Do the math: there are 7,942 verses in the New Testament, 31,218 in
the whole Bible. This is a huge job, but not too big for God and His people.
Six months after we finish (or even before we finish), we can have first-draft
translations of the Bible in 1,000 languages that have nothing today. The
Old Testament is free!
Wycliffe also has pioneered the use of computer technology to support the production of Bibles, for maintaining the reference materials the translator needs to consult, and more recently in analyzing the linguistic data in previously unwritten languages. These are important and useful activities, no less necessary because of BibleTrans. Wycliffe has also pioneered the use of computers in adapting existing translations to closely related languages (CARLA, for Computer Assisted Related Language Adaptation) by vocabulary and grammar forms substitution, but this requires substantial manual correction to account for differences that CARLA cannot handle.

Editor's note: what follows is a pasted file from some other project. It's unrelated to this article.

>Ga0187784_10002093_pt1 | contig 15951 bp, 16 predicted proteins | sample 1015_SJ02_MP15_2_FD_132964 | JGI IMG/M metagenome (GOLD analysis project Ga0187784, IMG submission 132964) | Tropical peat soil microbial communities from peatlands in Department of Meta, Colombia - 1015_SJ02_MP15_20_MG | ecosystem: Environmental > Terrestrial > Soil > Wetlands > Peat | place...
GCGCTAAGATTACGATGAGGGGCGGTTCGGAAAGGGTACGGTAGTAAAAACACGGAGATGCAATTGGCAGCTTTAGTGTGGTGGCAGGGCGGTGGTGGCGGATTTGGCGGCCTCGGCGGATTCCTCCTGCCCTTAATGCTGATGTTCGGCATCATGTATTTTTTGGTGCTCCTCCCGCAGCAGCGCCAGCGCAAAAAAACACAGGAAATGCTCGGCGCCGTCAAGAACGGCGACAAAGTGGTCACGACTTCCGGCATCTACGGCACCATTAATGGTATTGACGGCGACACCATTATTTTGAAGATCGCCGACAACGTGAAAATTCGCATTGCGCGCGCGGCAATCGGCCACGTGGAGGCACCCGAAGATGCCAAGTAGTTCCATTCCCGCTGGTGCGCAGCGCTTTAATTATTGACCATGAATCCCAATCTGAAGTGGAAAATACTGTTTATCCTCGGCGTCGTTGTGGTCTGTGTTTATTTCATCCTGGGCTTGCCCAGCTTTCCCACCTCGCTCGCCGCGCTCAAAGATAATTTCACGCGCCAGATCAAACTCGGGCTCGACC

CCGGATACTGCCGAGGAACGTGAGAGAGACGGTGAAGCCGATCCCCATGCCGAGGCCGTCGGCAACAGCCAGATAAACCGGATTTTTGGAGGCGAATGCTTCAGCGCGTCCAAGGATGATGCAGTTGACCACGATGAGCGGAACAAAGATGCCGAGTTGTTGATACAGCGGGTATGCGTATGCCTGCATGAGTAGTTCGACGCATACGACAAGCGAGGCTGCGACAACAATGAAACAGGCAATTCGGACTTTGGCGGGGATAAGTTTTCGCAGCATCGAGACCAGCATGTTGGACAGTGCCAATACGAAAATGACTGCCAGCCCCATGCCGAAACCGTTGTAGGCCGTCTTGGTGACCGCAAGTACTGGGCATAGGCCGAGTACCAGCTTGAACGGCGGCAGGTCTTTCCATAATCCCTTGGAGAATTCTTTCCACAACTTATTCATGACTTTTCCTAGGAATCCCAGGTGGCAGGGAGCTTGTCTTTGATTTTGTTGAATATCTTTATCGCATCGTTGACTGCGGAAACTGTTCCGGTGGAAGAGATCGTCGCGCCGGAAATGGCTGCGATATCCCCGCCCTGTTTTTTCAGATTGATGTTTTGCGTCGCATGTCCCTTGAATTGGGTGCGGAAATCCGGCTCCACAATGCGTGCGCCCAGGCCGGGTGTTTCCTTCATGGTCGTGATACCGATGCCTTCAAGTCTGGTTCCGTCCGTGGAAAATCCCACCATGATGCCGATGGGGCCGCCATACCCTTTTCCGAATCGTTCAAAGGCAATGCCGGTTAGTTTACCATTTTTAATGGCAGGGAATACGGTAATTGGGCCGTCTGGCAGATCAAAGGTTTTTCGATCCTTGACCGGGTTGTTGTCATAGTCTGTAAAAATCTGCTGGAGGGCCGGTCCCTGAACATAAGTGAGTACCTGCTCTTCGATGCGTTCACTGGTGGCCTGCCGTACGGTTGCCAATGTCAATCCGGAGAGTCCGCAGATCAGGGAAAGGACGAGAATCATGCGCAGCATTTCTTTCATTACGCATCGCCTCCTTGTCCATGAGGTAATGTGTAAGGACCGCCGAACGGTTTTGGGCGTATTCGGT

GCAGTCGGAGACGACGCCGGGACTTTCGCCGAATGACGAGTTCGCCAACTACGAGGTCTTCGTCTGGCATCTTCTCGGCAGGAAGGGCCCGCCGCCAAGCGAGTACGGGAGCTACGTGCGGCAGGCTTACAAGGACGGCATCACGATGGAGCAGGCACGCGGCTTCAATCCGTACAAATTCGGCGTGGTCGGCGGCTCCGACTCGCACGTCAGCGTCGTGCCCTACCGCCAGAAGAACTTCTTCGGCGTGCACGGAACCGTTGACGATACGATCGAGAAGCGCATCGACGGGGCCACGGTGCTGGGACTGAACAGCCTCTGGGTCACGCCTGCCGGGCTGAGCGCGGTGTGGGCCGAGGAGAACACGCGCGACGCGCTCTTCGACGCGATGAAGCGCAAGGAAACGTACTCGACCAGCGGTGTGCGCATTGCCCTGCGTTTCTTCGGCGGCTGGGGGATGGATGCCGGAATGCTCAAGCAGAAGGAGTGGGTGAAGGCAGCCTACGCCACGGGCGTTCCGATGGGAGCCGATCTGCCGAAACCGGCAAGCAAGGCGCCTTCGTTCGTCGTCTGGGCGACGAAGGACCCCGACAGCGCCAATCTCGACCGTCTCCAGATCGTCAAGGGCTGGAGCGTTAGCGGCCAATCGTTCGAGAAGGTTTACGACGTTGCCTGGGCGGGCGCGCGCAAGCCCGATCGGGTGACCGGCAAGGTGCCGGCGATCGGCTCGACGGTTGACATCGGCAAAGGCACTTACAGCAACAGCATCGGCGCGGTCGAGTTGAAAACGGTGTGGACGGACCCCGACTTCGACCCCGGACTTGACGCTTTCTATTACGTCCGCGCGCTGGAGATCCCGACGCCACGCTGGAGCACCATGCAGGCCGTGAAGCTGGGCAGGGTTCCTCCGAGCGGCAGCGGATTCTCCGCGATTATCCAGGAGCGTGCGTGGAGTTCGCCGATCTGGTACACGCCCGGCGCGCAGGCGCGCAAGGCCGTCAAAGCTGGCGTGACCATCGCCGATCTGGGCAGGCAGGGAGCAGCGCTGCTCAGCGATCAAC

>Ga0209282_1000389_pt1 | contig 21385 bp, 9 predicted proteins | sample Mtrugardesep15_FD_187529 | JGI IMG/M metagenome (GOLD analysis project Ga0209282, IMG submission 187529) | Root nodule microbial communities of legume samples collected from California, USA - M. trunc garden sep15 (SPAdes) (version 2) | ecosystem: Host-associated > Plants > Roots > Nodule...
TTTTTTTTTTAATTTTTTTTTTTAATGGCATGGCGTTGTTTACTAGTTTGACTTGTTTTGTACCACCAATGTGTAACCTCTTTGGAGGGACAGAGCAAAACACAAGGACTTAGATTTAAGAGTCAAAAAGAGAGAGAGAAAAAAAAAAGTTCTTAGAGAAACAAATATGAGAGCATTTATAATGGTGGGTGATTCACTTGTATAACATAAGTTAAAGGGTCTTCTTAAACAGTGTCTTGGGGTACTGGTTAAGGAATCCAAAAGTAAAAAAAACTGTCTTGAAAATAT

Before BibleTrans, Wycliffe was doing nothing with computers in actual translation (except for word processing the translated text). We expect Wycliffe translators to use BibleTrans as part of their repertoire of tools, to speed the overall translation effort, and we are working with Wycliffe in every possible way to accomplish this goal.
In 1999 Wycliffe Bible Translators announced their "Vision 2025" goal
to have translation started in every language that needs it by the year
2025. With BibleTrans we believe they can finish those translations by
PRAY that God will show you how you should get involved in Bible translation. Maybe you can have a part in helping BibleTrans with what we are doing, and maybe God wants you to work with Wycliffe or one of the other Bible translation efforts around the world. God only knows what He has in mind for you -- until you ask Him. Pray about it.